For a large part of the last century, there were two women, living during, perhaps a hundred weight of years in which a couple of hands full of women, for the most part short in stature, but in no other way small, making themselves large so that a greater number of women with things–important things–to say, have spoken out, regularly in the face of serious resistance and retribution of all kinds, and have been heard…have made themselves heard, in the Western and parts of the Eastern World, encouraging and emboldening women still facing seemingly impenetrable barriers–social, emotional and physical.

These two had things to say, and having spoken, went out in the world to back up their words after being strong and supportive for the men in their lives, getting things done by themselves as that was the only way they knew things would be done.

They both had the courage of their convictions and relied on actions along with words to see that their work bore fruit and was harvested.However, amongst their significant deeds, the words they left behind, mostly meant as a preface to their work and a call to all hands, are a precious legacy of often quiet thoughts for serious contemplation.

Eleanor Roosevelt and Mother Teresa left us a sense of the heights of mind and depths of soul their characters shared. Here are a few of those words from these two amazingly different women indicating the similarity of the thoughtful wisdom so often overshadowed by iron wills and sheer force of personality they shared, especially after both emerging from the long shadows thrown by men of longstanding and trusted leadership, men they loved, supported and promoted.

Mrs. Roosevelt had quite a dry wit, by the way, as did Mother Teresa, although somewhat more visible with Mrs. R.. They both knew a sense of humour can give one great strength and disarm their adversaries. Here are some samples of that verbal strength:

Mother Teresa

  • Life is a beauty, admire it.
  • Life is a dream, realize it.
  • Life is a challenge, meet it.
  • Life is a duty, complete it.
  • Life is a game, play it.
  • Life is a promise, fulfil it.
  • Life is sorrow, overcome it.
  • Life is a song, sing it.
  • Life is a struggle, accept it.
  • Life is a tragedy, confront it.
  • Life is an adventure, dare it.
  • Life is luck, make it.
  • Life is life, fight for it.”

— Mother Teresa (1910-1997)

EleanorRoosevelt

“Where, after all, do universal human rights begin? In small places, close to home- so close and so small that they cannot be seen on any map of the world. Yet they are the world of the individual person: the neighborhood he lives in; the school or college he attends; the factory, farm, or office where he works. Such are the places where every man, woman, and child seeks equal justice, equal opportunity, and equal dignity without discrimination. Unless these rights have meaning there, they have little meaning anywhere. Without concerted citizen action to uphold them so close to home, we shall look in vain for progress in the larger world.”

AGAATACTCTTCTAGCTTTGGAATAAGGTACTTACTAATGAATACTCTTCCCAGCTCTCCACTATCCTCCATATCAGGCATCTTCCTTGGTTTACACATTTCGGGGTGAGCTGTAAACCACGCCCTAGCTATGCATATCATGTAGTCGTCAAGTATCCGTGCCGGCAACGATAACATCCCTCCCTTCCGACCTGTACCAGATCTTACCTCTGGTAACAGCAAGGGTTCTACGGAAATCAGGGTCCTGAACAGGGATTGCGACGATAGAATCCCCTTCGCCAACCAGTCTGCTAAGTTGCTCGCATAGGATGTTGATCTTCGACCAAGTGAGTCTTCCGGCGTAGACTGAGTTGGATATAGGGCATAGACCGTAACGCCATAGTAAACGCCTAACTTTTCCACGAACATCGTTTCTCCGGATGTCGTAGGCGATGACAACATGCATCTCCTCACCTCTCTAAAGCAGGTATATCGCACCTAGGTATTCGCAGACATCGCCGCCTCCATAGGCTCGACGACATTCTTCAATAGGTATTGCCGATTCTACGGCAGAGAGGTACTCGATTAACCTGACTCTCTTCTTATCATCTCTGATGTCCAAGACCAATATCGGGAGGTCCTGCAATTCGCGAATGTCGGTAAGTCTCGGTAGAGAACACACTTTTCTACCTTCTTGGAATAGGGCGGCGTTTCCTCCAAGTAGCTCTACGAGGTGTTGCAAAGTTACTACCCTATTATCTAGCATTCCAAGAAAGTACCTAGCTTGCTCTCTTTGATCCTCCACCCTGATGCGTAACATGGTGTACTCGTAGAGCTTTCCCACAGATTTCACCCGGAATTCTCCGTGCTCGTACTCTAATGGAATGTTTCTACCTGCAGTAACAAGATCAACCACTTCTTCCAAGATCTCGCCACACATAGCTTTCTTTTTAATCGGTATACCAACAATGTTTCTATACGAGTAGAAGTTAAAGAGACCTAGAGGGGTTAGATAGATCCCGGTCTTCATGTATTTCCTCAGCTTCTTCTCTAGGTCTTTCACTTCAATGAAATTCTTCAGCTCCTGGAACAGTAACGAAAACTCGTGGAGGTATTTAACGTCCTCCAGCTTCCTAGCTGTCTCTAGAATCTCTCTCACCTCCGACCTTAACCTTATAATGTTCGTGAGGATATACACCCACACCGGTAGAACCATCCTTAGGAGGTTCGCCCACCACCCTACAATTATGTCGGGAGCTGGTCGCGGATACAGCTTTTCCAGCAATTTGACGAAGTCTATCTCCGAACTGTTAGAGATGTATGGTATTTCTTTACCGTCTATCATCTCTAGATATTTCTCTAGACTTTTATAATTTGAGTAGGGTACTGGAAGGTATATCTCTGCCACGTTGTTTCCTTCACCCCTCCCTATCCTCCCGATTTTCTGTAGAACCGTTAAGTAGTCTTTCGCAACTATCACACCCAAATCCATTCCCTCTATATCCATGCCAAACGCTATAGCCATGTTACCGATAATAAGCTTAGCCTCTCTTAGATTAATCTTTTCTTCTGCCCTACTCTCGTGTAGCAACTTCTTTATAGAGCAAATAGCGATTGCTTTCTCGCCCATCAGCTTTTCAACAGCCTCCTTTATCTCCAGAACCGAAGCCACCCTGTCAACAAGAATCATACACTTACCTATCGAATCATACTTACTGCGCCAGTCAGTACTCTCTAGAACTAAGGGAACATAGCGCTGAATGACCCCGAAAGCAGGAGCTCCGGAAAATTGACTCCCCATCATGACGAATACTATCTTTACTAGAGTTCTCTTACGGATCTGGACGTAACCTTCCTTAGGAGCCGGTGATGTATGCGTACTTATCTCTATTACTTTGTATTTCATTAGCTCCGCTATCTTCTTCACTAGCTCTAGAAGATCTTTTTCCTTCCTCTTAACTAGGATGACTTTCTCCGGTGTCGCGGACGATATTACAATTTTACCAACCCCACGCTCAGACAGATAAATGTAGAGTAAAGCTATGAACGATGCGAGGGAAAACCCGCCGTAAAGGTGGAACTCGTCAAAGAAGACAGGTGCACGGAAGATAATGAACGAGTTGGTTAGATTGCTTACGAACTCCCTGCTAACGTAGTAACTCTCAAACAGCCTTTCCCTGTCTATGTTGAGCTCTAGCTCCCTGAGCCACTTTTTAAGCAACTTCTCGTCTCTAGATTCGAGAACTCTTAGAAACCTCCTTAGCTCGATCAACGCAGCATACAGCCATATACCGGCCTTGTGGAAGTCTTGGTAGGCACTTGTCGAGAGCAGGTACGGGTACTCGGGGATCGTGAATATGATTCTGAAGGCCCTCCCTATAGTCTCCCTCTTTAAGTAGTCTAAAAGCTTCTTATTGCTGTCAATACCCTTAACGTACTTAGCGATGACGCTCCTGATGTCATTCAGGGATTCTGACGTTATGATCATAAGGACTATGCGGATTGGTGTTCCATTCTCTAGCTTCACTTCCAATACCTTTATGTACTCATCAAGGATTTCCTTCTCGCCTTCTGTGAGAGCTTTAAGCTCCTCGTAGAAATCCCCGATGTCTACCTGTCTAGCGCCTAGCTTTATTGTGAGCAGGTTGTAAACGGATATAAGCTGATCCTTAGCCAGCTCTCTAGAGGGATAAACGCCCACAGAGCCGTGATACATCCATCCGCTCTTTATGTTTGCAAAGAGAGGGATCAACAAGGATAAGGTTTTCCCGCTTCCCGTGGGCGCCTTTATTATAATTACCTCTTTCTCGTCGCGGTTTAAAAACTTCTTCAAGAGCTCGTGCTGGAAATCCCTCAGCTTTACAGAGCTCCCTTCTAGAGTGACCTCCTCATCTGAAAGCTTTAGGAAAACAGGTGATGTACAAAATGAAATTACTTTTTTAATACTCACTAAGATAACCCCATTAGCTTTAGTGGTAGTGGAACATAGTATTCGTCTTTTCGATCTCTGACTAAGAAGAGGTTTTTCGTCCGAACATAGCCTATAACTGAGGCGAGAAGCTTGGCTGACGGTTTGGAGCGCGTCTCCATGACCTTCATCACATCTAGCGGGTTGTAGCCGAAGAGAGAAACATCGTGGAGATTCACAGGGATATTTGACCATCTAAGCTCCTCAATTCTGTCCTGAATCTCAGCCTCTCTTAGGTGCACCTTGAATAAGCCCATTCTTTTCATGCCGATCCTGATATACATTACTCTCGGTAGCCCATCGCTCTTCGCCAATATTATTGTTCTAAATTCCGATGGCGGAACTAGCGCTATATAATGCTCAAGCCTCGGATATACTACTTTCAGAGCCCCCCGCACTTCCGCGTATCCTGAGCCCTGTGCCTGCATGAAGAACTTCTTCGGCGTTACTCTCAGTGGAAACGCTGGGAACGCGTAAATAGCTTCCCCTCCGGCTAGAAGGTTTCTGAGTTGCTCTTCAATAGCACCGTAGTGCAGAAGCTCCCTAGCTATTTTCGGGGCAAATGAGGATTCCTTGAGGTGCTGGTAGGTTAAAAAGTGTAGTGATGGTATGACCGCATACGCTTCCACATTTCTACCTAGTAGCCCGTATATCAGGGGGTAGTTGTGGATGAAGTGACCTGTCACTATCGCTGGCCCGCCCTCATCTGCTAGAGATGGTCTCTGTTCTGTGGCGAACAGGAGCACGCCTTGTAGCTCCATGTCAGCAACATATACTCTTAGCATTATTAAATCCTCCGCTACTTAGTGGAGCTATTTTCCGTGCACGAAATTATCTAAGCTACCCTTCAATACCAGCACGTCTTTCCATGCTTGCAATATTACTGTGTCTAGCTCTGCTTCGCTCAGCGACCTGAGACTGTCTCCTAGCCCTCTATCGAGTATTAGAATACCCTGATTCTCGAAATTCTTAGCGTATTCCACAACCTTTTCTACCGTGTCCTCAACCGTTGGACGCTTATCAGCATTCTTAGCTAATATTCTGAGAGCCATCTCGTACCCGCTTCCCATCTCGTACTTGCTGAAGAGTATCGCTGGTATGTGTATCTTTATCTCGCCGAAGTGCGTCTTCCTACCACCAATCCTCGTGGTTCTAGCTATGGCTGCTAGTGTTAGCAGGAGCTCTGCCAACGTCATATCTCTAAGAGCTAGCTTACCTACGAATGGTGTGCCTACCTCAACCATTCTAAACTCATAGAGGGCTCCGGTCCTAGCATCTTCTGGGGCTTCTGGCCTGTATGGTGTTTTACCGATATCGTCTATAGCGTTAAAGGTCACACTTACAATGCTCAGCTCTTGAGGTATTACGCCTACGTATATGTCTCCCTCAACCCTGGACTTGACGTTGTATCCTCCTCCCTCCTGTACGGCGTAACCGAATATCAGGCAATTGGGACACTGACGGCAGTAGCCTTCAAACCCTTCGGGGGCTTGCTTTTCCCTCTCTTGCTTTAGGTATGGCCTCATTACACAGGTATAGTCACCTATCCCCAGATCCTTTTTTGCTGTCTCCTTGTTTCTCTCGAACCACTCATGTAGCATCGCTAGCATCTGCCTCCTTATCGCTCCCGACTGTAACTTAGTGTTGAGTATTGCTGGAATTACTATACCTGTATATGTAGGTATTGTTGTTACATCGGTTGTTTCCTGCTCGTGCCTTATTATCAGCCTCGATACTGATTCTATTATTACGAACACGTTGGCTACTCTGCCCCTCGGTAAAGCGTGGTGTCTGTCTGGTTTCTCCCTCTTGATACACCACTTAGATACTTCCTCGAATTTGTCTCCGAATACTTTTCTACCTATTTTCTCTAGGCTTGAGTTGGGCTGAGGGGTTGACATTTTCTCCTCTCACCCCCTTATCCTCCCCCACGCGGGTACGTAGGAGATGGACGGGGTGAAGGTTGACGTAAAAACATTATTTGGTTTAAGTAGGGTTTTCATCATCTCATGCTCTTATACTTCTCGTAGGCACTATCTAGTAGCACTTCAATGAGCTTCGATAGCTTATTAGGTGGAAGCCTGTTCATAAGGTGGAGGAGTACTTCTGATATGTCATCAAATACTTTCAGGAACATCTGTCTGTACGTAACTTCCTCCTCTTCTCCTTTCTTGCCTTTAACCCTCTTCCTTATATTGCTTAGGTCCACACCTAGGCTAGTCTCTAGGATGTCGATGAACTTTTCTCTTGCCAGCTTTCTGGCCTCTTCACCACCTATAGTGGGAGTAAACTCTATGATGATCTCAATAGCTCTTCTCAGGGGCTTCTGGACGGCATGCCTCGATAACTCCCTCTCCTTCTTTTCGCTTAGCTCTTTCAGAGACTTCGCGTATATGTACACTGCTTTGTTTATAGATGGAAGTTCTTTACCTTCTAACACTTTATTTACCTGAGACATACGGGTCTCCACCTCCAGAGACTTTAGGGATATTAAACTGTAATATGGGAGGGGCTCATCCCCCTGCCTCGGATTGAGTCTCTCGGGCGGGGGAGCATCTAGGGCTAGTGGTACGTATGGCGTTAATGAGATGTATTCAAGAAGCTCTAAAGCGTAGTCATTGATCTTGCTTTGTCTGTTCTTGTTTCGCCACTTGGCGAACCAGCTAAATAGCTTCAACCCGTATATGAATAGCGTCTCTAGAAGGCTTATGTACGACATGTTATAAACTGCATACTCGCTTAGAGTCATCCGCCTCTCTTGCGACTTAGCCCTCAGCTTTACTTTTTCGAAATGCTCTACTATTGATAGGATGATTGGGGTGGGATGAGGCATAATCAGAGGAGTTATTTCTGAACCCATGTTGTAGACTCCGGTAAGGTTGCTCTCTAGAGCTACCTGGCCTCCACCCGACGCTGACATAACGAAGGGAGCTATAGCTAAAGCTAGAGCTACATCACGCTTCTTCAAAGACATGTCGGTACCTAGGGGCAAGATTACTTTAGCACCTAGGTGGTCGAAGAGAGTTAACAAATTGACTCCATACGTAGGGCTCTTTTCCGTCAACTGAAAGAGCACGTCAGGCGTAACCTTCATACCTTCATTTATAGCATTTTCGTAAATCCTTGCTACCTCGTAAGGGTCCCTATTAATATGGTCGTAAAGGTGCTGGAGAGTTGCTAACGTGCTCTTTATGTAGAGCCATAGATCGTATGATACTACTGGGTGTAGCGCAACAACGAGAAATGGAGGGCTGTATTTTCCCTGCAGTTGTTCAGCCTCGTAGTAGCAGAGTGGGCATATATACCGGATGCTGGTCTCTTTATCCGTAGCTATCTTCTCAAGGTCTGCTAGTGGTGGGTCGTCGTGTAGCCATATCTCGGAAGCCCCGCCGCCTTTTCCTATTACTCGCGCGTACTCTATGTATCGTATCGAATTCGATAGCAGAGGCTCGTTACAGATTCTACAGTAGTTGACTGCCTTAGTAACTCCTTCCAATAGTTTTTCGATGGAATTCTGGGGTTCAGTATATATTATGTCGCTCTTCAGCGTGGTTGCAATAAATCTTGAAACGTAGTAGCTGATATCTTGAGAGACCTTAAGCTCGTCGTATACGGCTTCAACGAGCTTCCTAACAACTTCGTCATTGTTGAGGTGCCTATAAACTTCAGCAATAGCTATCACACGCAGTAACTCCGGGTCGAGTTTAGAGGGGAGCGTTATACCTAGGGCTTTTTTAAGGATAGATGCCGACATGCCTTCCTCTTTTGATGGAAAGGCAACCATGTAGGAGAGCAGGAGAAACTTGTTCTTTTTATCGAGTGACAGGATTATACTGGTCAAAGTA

“Nobody can make you feel inferior without your consent.”
–‘This Is My Story,’ 1937

“Many people will walk in and out of your life, But only true friends will leave footprints in your heart.”

“A woman is like a tea bag- you never know how strong she is until she gets in hot water.”

“People grow through experience if they meet life honestly and courageously. This is how character is built.”
–“My Day”

“You gain strength, courage, and confidence by every experience by which you really stop to look fear in the face. You are able to say to yourself, ‘I lived through this horror. I can take the next thing that comes along’.””Do one thing every day that scares you.”

“The future belongs to those who believe in the beauty of their dreams.”

“Do what you feel in your heart to be right – for you’ll be criticized anyway. You’ll be damned if you do, and damned if you don’t.”

“Every person that you meet knows something you don’t; learn from them.”
–Eleanor Anna Roosevelt, (1884 – 1962)
US Diplomat, Reformer and former First Lady

These barely scratch the surface of Mrs. Roosevelt’s ‘bon mots’ and pearls from her writings demonstrating her quick mind and humour. These are two of her’s that are personal favourites:

“Learn from the mistakes of others. You can’t live long enough to make them all yourself.”

“Beautiful young people are accidents of nature, but beautiful old people are works of art.”

These words demonstrate the true power of these minds without any further embellishments from me, so I shall leave you with them to ponder.

As ever,
–doc-

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South for the Stadium Ice

Just Resting Up-photo Thomas D. Mangelsen

Today, (Feb 27), is International Polar Bear Day, and I wish all of my bear friends, especially one  particular Pulcher Albidus Pelle Insutus Ursaæ, [beautiful, white, furry bear], who, nomenclature erratum notwithstanding, is not lost, just having a little Pole/Tropics confusion.